Tagged: Human Rights

The Execution of Damiens

The use of torture as a form of punishment was commonplace in European societies into the early 19th century. Today, we are outraged by mass killings, genocide, and ISIS beheadings, but extreme violence has always been there; it runs deep in human history. We are all traumatized, and it is difficult to work through the shadows of our violent past. The worst form of violence is often state-sponsored. Most political systems have a very dark and unexamined history when it comes to torture and killings. One case that made history was the execution of Robert-François Damiens in 1757 in France. He...

China: Charter 08

The Charter 08 was signed by over three hundred prominent Chinese citizens, and published in 2008. It was conceived and written in admiration of the 1977 Charter 77 in Czechoslovakia. The Chinese document calls not for reform of the current political system, but for an end to it. It wants to abolish one-party rule, and replace it with a system based on human rights and democracy. The publication day, December 10, 2008, was selected because it is the anniversary of the Universal Declaration of Human Rights from 1948. The Declaration is reflected in the Charter because it outlines the vision of a...

What is characteristic about Human Rights?

Human rights are universal: all human beings have these rights, for no other reason than their humanity and the values attached to humanity; this means that human rights precede and trump considerations of national sovereignty and that national sovereignty, therefore, does not provide a means to escape human rights obligations. They are also moral claims, and therefore they are grounded in morality, not just law. They are necessary for the protection and realization of certain fundamental, basic and universal human values and interests. They are instrumental principles in the sense that we don’t want them for their own sake; they are means for the creation of better life quality and not just goals in themselves.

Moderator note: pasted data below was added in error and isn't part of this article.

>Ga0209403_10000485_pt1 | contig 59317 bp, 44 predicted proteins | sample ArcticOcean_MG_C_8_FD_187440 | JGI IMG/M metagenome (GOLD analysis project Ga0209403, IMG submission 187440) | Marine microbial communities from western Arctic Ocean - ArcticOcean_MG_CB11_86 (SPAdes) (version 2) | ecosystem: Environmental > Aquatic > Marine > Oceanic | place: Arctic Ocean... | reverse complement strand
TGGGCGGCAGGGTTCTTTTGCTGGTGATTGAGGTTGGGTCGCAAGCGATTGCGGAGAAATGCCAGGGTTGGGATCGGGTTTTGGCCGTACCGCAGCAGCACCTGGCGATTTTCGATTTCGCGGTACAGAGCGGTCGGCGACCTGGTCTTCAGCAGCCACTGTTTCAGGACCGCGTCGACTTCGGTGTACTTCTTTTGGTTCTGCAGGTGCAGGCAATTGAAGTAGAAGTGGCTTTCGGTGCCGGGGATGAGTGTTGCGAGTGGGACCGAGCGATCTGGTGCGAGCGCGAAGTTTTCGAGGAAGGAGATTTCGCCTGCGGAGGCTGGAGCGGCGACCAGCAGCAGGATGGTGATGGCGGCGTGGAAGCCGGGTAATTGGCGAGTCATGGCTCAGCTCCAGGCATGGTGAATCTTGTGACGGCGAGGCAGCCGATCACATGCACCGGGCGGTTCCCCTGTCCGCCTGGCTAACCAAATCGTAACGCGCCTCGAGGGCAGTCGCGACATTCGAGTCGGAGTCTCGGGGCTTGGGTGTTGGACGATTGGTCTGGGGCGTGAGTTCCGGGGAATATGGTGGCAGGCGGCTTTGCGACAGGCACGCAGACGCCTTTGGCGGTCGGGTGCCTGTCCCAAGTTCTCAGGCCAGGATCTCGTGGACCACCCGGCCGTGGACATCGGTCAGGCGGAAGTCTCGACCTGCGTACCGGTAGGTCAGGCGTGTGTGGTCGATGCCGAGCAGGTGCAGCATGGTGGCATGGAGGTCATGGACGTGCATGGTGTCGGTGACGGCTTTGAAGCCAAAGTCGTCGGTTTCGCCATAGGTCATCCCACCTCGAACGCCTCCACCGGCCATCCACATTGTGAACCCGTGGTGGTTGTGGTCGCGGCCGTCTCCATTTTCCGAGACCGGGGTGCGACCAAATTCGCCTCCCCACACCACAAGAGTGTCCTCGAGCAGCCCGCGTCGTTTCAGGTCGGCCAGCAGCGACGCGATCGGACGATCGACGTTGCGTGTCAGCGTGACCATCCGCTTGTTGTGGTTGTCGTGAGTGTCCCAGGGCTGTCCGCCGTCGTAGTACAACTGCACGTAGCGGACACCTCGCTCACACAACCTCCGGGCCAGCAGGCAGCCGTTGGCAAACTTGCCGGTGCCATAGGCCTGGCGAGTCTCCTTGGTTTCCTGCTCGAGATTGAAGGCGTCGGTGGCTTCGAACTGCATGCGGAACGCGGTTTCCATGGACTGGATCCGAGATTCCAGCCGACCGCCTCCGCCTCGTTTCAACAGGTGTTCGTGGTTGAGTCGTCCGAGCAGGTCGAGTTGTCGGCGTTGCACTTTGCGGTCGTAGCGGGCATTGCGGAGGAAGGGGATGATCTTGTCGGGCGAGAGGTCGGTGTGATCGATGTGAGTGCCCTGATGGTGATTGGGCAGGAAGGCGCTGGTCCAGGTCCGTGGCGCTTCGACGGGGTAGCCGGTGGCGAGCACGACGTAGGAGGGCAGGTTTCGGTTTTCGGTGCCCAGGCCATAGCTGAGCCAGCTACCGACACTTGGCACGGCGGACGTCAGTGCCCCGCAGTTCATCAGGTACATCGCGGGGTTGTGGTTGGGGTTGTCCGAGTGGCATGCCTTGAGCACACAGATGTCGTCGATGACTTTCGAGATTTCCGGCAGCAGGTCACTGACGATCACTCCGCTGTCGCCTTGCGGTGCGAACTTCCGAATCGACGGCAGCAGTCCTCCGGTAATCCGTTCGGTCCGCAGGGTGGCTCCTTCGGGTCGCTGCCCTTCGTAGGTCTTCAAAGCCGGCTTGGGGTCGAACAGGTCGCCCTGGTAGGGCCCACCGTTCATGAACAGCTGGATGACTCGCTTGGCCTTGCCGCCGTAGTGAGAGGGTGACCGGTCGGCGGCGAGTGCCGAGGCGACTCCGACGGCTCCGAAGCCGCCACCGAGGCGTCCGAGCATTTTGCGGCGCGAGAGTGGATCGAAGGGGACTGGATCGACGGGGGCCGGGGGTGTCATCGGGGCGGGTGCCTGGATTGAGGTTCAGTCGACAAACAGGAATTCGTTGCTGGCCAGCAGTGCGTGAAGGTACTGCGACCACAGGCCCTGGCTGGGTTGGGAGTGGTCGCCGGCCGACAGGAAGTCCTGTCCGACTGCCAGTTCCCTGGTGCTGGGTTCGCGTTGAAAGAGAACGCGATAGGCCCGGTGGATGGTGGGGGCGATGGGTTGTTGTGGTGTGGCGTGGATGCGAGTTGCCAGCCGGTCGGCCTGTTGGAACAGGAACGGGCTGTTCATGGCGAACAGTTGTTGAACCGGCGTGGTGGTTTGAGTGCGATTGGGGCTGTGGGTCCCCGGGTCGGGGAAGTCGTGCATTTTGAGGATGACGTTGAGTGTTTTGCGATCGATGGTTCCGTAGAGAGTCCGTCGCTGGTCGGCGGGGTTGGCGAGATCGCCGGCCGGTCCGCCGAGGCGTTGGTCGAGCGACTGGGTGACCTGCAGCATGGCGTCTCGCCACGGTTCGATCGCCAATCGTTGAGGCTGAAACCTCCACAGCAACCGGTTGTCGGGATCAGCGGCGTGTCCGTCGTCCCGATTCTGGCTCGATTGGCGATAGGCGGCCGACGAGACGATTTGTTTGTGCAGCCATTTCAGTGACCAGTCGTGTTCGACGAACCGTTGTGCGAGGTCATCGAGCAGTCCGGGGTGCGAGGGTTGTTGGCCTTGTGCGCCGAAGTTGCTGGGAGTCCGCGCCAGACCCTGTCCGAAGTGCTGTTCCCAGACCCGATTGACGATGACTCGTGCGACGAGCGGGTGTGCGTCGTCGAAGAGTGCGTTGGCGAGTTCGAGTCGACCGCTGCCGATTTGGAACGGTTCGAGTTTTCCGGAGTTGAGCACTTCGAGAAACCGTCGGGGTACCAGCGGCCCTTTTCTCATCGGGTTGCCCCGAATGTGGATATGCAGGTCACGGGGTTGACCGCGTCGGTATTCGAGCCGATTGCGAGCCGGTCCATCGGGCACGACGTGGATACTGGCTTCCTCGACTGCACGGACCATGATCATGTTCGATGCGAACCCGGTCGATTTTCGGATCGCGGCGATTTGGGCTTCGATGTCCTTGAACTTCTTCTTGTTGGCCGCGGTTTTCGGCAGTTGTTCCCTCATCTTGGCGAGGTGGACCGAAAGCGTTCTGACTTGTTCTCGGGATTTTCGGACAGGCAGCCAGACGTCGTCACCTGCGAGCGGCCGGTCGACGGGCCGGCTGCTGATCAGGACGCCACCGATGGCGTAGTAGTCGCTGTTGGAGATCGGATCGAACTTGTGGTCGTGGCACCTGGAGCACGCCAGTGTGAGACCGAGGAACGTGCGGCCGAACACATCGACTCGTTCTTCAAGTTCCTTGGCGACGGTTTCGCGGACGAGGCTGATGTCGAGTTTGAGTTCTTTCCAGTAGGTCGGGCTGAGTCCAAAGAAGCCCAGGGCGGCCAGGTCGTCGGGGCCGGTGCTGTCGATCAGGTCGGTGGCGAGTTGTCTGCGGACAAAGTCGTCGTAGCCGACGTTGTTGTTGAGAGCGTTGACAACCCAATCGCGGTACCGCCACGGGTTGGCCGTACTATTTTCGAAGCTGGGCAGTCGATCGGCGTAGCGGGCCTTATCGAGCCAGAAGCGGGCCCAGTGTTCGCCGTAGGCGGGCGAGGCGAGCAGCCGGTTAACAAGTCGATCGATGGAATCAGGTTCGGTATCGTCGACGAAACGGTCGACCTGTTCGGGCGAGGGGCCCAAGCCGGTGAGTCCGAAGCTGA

What does it mean to have rights?

When thinking about what it means to have a right it is sometimes useful to replace the word “right” with another word that expresses something similar. Let’s review some of these words in order to get a more differentiated notion of what it means to have rights. Each of these translations only capture an aspect of what we usually understand by the word “right,” but taken together they give a more comprehensive meaning of the concept of “rights”. This overview is partially based on the work of the influential American Jurist Wesley Hohfeld (1879-1918). Hohfeld’s analytic framework Wesley Hohfeld was a Harvard law professor who...

Universal Declaration of Human Rights

ARTICLE !: All human beings are born free and equal in dignity and rights.They are endowed with reason and conscience and should act towards one another in a spirit of brotherhood.
ARTICLE 2. Everyone is entitled to all the rights and freedoms set forth in this Declaration, without distinction of any kind, such as race, colour, sex, language, religion, political or other opinion, national or social origin, property, birth or other status. Furthermore, no distinction shall be made on the basis of the political, jurisdictional or international status of the country or territory to which a person belongs, whether it be independent, trust, non-self-governing or under any other limitation of sovereignty.
ARTICLE 3. Everyone has the right to life, liberty and security of person.

History of Human Rights

Which movements, ideas, and events have contributed to the history and development of the concept of human rights?  The following list is very selective; it shows some historical highlights that manifest the trend that runs through the Western legal and philosophical traditions. Traditional Religions all support idea that the human person has worth and value and should be treated with a measure of dignity and respect. This leads to the idea that there are enduring standards of morality and justice against which to evaluate people’s actions and the laws of communities. However, the emphasis in religion is on duties, not...

The Cambridge Declaration on Consciousness

The field of Consciousness research is rapidly evolving. Abundant new techniques and strategies for human and non-human animal research have been developed. Consequently, more data is becoming readily available, and this calls for a periodic reevaluation of previously held preconceptions in this field. Studies of non-human animals have shown that homologous brain circuits correlated with conscious experience and perception can be selectively facilitated and disrupted to assess whether they are in fact necessary for those experiences